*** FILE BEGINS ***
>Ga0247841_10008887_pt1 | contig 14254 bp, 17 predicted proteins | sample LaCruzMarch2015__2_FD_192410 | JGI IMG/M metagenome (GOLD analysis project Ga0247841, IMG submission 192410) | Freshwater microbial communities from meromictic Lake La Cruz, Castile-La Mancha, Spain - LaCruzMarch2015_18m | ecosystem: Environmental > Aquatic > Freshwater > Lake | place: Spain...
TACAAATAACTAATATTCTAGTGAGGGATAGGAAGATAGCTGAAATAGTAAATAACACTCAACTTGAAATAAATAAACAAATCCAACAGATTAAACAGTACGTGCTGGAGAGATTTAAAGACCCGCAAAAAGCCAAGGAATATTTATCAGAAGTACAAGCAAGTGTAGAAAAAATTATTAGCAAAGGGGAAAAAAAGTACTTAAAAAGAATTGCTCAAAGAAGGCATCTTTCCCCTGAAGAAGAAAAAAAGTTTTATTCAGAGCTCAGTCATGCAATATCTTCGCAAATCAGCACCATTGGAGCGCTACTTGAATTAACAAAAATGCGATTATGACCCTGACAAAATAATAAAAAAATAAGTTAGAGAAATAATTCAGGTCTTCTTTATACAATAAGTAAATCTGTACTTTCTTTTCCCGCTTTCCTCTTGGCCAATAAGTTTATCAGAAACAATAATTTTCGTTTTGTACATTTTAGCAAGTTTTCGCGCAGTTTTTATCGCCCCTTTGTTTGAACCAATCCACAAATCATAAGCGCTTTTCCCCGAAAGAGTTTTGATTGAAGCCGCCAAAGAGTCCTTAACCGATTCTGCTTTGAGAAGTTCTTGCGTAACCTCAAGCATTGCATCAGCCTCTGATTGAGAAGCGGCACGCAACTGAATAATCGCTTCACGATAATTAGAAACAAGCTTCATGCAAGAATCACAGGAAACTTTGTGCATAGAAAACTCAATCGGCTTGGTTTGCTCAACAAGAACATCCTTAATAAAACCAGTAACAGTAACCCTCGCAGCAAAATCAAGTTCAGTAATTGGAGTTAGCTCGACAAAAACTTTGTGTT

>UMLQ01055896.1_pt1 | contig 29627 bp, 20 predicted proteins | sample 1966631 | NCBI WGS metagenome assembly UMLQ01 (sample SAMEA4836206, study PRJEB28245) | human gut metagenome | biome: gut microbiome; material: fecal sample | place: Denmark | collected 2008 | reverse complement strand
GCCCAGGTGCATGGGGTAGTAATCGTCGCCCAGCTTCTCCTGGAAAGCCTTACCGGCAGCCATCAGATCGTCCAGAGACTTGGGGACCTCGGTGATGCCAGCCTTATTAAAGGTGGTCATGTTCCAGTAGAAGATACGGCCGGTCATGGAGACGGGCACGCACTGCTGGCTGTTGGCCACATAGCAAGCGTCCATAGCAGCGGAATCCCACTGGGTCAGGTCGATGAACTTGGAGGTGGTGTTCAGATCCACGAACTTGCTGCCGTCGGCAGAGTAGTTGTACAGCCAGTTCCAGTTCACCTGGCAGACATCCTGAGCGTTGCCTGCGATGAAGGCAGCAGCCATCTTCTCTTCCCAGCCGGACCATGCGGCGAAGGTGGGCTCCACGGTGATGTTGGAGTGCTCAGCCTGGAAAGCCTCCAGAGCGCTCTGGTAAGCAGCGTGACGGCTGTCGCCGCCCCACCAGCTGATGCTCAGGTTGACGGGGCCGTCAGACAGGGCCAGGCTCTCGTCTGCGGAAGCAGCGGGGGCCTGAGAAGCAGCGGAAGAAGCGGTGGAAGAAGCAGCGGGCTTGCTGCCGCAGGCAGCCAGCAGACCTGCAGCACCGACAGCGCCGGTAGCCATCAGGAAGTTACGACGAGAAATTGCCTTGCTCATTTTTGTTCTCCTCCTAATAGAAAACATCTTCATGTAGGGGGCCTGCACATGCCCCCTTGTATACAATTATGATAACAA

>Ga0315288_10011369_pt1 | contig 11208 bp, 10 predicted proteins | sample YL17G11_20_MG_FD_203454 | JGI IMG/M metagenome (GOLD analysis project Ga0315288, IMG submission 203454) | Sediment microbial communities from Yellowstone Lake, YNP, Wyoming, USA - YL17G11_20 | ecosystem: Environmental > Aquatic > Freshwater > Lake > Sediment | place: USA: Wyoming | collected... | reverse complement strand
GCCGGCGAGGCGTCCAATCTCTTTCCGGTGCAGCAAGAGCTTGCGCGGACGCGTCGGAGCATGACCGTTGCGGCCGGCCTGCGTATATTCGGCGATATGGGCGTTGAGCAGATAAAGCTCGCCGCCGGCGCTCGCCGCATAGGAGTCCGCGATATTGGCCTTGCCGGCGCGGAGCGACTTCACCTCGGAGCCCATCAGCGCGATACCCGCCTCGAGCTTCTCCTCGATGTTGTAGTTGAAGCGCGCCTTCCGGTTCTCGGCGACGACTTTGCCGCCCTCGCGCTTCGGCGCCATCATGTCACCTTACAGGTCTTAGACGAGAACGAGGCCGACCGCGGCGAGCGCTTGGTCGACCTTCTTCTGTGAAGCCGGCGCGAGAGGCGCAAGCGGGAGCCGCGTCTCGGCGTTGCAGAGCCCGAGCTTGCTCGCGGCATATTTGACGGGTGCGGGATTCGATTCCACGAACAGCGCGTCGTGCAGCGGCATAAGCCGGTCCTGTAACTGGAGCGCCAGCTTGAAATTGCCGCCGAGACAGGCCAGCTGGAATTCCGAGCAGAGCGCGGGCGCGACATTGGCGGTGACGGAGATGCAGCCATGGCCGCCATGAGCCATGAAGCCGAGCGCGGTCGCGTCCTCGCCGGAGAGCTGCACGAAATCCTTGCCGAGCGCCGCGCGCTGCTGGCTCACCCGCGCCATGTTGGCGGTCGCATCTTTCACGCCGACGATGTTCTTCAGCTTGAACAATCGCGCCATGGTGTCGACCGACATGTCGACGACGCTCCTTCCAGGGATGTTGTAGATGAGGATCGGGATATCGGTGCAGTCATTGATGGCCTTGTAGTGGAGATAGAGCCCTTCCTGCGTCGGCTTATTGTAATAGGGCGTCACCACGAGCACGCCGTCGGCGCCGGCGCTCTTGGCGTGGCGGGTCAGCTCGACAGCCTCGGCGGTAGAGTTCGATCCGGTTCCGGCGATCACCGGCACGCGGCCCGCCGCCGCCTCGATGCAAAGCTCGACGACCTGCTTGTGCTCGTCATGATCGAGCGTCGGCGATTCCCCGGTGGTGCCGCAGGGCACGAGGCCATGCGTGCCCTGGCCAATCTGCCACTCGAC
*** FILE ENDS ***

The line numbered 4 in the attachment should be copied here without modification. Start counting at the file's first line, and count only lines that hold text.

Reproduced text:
GCCCAGGTGCATGGGGTAGTAATCGTCGCCCAGCTTCTCCTGGAAAGCCTTACCGGCAGCCATCAGATCGTCCAGAGACTTGGGGACCTCGGTGATGCCAGCCTTATTAAAGGTGGTCATGTTCCAGTAGAAGATACGGCCGGTCATGGAGACGGGCACGCACTGCTGGCTGTTGGCCACATAGCAAGCGTCCATAGCAGCGGAATCCCACTGGGTCAGGTCGATGAACTTGGAGGTGGTGTTCAGATCCACGAACTTGCTGCCGTCGGCAGAGTAGTTGTACAGCCAGTTCCAGTTCACCTGGCAGACATCCTGAGCGTTGCCTGCGATGAAGGCAGCAGCCATCTTCTCTTCCCAGCCGGACCATGCGGCGAAGGTGGGCTCCACGGTGATGTTGGAGTGCTCAGCCTGGAAAGCCTCCAGAGCGCTCTGGTAAGCAGCGTGACGGCTGTCGCCGCCCCACCAGCTGATGCTCAGGTTGACGGGGCCGTCAGACAGGGCCAGGCTCTCGTCTGCGGAAGCAGCGGGGGCCTGAGAAGCAGCGGAAGAAGCGGTGGAAGAAGCAGCGGGCTTGCTGCCGCAGGCAGCCAGCAGACCTGCAGCACCGACAGCGCCGGTAGCCATCAGGAAGTTACGACGAGAAATTGCCTTGCTCATTTTTGTTCTCCTCCTAATAGAAAACATCTTCATGTAGGGGGCCTGCACATGCCCCCTTGTATACAATTATGATAACAA